After the Dadis of Shaheen Bagh, Watch Out for the Fiery Women Farmers of Punjab


After the Dadis of Shaheen Bagh, Watch Out for the Fiery Women Farmers of Punjab

Illustration: Arati Gujar

There’s no stopping the farmers even as the nights get chillier and the lathis don’t drop.  Their protest against the government over the new farm laws has entered Day 7. The last few days, we’ve been flooded with images from the agitation – an old Sikh facing the police baton, a young man climbing on a truck to turn off a water cannon, and thousands of others camping on the highways. But the women aren’t far away from the scene – they are right behind the men.

Nearly 15,000 women farmer protesters, including the elderly from across Punjab and Haryana have assembled alongside their male counterparts on the outskirts of Delhi to take on the Centre. “Women are giving their immense support to the ongoing agitation against the farm laws,” Bhartiya Kisan Union (Ekta Ugrahan) leader Harinder Kaur Bindu informed IndiaTimes.

Hundreds have settled at the Tikri border in Haryana near West Delhi, delivering fiery speeches. “Many women are good speakers and they share their opinions on the recently passed farm laws by the Centre,” Bindu added.

When they are not up on the stage and voicing their support for the revolution, the women take on the responsibility to cook food and wash clothes at the protest site itself. Temporary kitchens have been set up, ones that don’t just provide for their families but also offer meals to the policemen and journalists on duty.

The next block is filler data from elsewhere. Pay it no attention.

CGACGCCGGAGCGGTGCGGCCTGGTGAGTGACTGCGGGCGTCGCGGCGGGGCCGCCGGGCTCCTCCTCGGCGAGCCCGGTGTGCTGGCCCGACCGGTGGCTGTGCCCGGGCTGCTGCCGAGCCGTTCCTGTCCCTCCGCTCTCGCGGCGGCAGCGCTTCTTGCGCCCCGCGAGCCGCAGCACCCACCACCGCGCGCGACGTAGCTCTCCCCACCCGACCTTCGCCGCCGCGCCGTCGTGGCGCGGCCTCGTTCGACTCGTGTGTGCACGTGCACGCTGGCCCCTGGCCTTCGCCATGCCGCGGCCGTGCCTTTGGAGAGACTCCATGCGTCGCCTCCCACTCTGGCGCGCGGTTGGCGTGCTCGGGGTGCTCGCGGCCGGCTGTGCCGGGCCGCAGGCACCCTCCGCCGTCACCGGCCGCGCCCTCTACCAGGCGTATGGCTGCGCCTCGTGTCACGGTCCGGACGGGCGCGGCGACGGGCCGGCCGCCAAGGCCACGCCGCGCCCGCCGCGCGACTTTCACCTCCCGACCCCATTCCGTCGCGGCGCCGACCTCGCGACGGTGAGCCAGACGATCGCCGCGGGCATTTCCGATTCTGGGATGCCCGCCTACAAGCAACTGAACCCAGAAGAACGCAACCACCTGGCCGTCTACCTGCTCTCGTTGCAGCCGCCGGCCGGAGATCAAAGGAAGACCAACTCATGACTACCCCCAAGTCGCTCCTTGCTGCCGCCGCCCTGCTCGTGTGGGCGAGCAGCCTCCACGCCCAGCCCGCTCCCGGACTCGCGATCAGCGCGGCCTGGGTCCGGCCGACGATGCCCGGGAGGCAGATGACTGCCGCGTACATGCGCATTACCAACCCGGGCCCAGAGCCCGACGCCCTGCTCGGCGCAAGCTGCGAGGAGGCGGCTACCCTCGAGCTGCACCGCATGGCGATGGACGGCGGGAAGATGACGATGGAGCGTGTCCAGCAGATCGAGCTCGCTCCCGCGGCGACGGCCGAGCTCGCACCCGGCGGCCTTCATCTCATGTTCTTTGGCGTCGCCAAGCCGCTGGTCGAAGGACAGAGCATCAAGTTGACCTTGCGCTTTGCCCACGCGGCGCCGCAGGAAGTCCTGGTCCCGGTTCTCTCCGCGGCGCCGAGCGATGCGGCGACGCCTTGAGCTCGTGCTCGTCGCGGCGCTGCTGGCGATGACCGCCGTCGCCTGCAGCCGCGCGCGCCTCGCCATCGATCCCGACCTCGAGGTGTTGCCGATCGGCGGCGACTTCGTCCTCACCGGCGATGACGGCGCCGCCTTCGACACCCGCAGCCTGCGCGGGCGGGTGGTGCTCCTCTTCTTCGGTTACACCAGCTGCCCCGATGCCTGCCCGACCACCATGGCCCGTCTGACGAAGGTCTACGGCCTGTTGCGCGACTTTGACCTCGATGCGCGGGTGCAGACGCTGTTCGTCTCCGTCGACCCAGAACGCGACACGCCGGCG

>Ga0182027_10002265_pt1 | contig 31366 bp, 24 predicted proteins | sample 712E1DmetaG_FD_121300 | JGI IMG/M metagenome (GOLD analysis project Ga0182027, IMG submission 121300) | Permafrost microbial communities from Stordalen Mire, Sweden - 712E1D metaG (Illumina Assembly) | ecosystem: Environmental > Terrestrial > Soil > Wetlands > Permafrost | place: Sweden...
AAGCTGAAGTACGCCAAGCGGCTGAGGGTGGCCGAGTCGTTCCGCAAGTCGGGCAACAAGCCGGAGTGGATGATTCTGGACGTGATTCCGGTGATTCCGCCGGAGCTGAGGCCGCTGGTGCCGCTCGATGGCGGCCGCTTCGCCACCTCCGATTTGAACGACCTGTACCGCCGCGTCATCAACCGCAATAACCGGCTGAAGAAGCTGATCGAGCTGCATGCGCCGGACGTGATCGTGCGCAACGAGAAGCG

The mother and grandmothers on strike come with children in tow. Some have carried books to ensure that their education does not suffer.

But being a woman protester away from home isn’t easy. Amid the chaos, menstrual hygiene has been a growing concern for women out there fighting for their rights. Tractor-trolleys have been turned into temporary shelters and the kind residents of neighbouring villages in Haryana are letting women use their bathrooms, providing them with hot water even. Khalsa Aid, a non-profit organisation, has stepped in: They are setting temporary toilets and providing sanitary napkins to women. The organisation has also been serving free langar to protesters at multiple locations.

While thousands of women farmers have found their space at the protest, many more are supporting the cause from their homes. As ThePrint report highlights, the farmers’ protest is also a representation of the women who have to stay back home to fulfill their duties, be it raising the family or guarding and watering the fields at 2 am. “In such a season, when the men have left their villages to protest and brave lathis, all the responsibilities of farming is on the shoulders of women.”

The women are not backing down. We saw the grit of the dadis of Shaheen Bagh earlier this year, now it’s a show of strength from their counterparts from Bahadur Garh.